COMMENT: It was lost in the aftermath of Wednesday night's dramatics, but a major shift in the relationship between Paul Pogba and his manager was seen in midweek...
Ole Gunnar Solskjaer dropped his No6. For a Champions League tie at home. After just the one victory in their past five games, Pogba was dropped to the bench by his Manchester United manager for the clash with Atalanta. There was no easing him back from injury. No rotating the Frenchman to keep him fresh. This was stark. Blatant. Pogba had been dumped.
Solskjaer couldn't find room for him. Again, this wasn't about circumstances. Solskjaer wasn't setting up his team to nick a score draw away from home. This was Atalanta at Old Trafford. In front of a full house. The routine XI would include Pogba's name in midfield. But not this night.
Solskjaer had warned after defeat at Leicester City that "something will have to give". And that "something" was Pogba's status as an untouchable. The World Cup winner is no longer a Manchester United first-choice. And the ramifications should be felt right up to the United board room.
Even at halftime, with his team two goals down, Solskjaer didn't turn to Pogba for help. Instead, it was a rejig of his midfield structure, the manager accepting a suggestion from Bruno Fernandes to drop him deeper. To get the Portuguese on the ball. As Pogba watched on, Fernandes and Solskjaer thrashed out their positional change. More possession. More responsibility. Two goals in arrears and with the press sharpening their knives, Solskjaer leaned on Fernandes to shake up the midfield. To shift the momentum of the game. Everything Pogba had been brought back to the club five years ago to do, Solskjaer felt more secure in entrusting Fernandes to carry out.
And of course, the manager wasn't let down. Fernandes creating the opening for Marcus Rashford to pull the first goal back ahead of United eventually winning the tie 3-2. Another magical European night for the Old Trafford support. Another night of legend for the game's matchwinner, Cristiano Ronaldo. But also a chastening one for Pogba - and particularly his support team.
£350,000-a-week. £400,000-a-week. £450,000-a-week. These are the numbers being bandied about for what United must come up with to convince Pogba to stay. Mino Raiola, his long time agent, has been in touch. He'd rather move him out of Old Trafford and place him back on the continent. Raiola can spy another massive broker's fee. But the word from Old Trafford is the board wants Pogba to stay. And they'd be willing to make him the club's highest paid to do so.
But after Wednesday, can those in charge of the purse strings justify such a stand? Particularly while they're locked in negotiations with Fernandes about a new deal? For the moment, Pogba is demanding over FOUR TIMES what Fernandes is currently earning to re-sign. And the terms Miguel Pinho, the Portuguese's agent, is asking fall well short of Raiola's demands.
Harry Maguire and Ronaldo celebrate his winner against Atalanta
Pogba has been effective this season. His start, in terms of consistency, his best since his return from Turin. On paper, the Premier League assists record affirms that. But it runs deeper than simply stats. The Frenchman has performed well. He has shown he can be a key part of a team in it's final building phase. But in the clinches. In a key moment for careers. The manager couldn't trust him. Those defensive lapses simply could not be overlooked when it came to the crunch.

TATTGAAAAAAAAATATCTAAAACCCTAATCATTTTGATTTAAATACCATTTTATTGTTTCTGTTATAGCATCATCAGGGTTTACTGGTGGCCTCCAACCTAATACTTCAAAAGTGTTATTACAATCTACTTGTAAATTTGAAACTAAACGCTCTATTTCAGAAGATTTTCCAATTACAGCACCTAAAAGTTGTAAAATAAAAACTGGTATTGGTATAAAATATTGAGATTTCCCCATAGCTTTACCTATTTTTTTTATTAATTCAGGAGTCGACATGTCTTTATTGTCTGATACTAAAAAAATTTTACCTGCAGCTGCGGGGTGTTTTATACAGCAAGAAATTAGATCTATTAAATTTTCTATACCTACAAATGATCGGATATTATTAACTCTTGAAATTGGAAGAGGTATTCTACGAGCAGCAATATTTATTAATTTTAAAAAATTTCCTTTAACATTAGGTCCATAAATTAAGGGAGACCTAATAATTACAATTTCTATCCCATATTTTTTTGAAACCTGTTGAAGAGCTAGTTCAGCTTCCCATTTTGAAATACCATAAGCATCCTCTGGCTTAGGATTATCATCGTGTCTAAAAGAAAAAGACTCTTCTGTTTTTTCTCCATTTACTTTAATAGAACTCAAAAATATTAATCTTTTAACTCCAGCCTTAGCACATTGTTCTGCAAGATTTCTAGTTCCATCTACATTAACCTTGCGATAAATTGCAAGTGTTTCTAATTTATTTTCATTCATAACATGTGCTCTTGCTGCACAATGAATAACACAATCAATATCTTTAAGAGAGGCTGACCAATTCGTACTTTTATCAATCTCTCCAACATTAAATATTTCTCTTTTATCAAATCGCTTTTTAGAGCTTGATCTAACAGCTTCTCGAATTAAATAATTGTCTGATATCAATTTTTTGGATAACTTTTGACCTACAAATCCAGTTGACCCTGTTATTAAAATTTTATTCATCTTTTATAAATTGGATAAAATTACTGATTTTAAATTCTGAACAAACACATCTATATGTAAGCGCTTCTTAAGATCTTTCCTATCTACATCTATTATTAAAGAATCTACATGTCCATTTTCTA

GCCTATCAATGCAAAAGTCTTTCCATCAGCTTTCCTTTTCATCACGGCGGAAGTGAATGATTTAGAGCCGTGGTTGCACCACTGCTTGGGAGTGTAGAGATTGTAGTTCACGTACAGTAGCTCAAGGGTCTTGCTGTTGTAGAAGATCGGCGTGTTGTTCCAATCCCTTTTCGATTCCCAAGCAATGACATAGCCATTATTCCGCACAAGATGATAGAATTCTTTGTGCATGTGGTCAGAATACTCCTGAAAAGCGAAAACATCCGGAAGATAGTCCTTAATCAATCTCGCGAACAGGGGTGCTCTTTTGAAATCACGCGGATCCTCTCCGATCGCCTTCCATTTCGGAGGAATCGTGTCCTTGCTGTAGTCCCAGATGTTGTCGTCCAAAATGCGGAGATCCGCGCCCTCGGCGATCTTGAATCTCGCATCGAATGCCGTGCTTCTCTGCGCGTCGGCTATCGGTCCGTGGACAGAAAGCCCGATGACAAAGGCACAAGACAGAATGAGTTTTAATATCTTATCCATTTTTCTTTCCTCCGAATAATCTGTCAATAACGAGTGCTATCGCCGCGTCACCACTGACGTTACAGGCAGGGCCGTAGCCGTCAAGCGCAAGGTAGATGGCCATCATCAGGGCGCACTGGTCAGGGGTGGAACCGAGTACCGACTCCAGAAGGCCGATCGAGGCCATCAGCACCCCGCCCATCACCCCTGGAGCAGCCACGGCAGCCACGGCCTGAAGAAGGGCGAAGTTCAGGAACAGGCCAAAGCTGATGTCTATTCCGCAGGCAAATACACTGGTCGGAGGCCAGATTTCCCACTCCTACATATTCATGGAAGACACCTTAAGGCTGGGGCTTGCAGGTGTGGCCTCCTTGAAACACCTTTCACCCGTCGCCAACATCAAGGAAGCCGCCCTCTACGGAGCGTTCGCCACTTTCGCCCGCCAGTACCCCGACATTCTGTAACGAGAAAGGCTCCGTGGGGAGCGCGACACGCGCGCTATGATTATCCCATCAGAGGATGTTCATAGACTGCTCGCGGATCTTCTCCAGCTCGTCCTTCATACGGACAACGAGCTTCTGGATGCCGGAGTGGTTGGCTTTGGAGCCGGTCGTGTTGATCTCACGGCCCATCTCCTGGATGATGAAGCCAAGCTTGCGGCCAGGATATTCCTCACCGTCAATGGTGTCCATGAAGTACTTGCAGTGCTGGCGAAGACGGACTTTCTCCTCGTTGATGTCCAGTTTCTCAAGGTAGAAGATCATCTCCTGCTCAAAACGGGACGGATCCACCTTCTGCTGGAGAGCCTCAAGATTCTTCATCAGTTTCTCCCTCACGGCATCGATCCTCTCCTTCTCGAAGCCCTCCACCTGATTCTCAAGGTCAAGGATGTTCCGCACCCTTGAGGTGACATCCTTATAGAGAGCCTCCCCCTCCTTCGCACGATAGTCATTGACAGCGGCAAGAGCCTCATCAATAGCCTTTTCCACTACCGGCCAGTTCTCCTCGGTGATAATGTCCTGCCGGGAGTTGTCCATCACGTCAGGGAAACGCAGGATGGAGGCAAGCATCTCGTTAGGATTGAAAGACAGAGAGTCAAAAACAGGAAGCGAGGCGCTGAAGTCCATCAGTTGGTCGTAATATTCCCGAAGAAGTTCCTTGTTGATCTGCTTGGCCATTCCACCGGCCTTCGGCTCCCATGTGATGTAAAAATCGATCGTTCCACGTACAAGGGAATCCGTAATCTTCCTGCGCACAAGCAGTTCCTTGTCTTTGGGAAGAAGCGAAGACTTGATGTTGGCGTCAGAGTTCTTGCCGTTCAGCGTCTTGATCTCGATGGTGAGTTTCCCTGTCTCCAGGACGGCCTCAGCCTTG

At 28, those deficiencies are clearly there to stay. Concentration. Positioning. Discipline. All aspects in Pogba's game that hurt those around him when not in possession. On the ball, as mentioned, he's looked the brightest he has in a United shirt. But defensively, nothing has changed since that night against Southampton five years ago.
Wednesday night's decision was a long time coming. Raiola isn't happy. And it'll be interesting to hear what the Italian says the next time a microphone is put in front of him. But the signs are, he and Pogba may've missed the memo. It appears United are preparing to move forward without the Frenchman.
The noise coming out of Carrington is Solskjaer does want another midfield addition. Indeed, there's some frustration that management failed to deliver such signing over the summer market. What's significant, even as Pogba's contract runs down, is the players being mentioned: Declan Rice of West Ham United and Leeds United's Kalvin Phillips. The prospect of a direct replacement for Pogba isn't high on the agenda. While negotiations with Raiola have been put on standby - via Pogba's request - there's nothing coming out Carrington about contingency plans. Indeed, it's been agents who have been approaching United intermediaries about replacements. Lorenzo Insigne, the Napoli captain, for one being offered to United last week.
Instead, Solskjaer and United appear to be going in a different direction. And his decisions on Wednesday night reinforce that. There's no place for Pogba in his best XI. And he's not drawing up any plans to go forward with such a player should Raiola fail to reach terms with Richard Arnold and co.
This week, the relationship between Solskjaer and Pogba experienced a major shift. But it's not like any of us weren't warned. After Leicester, something clearly had to give...
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